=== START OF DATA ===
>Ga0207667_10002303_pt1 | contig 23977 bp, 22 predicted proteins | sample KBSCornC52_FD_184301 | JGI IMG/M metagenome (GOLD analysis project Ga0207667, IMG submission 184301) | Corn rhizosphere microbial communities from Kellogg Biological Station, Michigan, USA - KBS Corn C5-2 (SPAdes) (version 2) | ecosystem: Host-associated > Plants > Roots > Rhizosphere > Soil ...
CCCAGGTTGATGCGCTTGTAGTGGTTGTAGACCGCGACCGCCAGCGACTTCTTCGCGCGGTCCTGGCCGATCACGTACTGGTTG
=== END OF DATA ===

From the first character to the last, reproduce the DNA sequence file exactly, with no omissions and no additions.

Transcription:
>Ga0207667_10002303_pt1 | contig 23977 bp, 22 predicted proteins | sample KBSCornC52_FD_184301 | JGI IMG/M metagenome (GOLD analysis project Ga0207667, IMG submission 184301) | Corn rhizosphere microbial communities from Kellogg Biological Station, Michigan, USA - KBS Corn C5-2 (SPAdes) (version 2) | ecosystem: Host-associated > Plants > Roots > Rhizosphere > Soil ...
CCCAGGTTGATGCGCTTGTAGTGGTTGTAGACCGCGACCGCCAGCGACTTCTTCGCGCGGTCCTGGCCGATCACGTACTGGTTG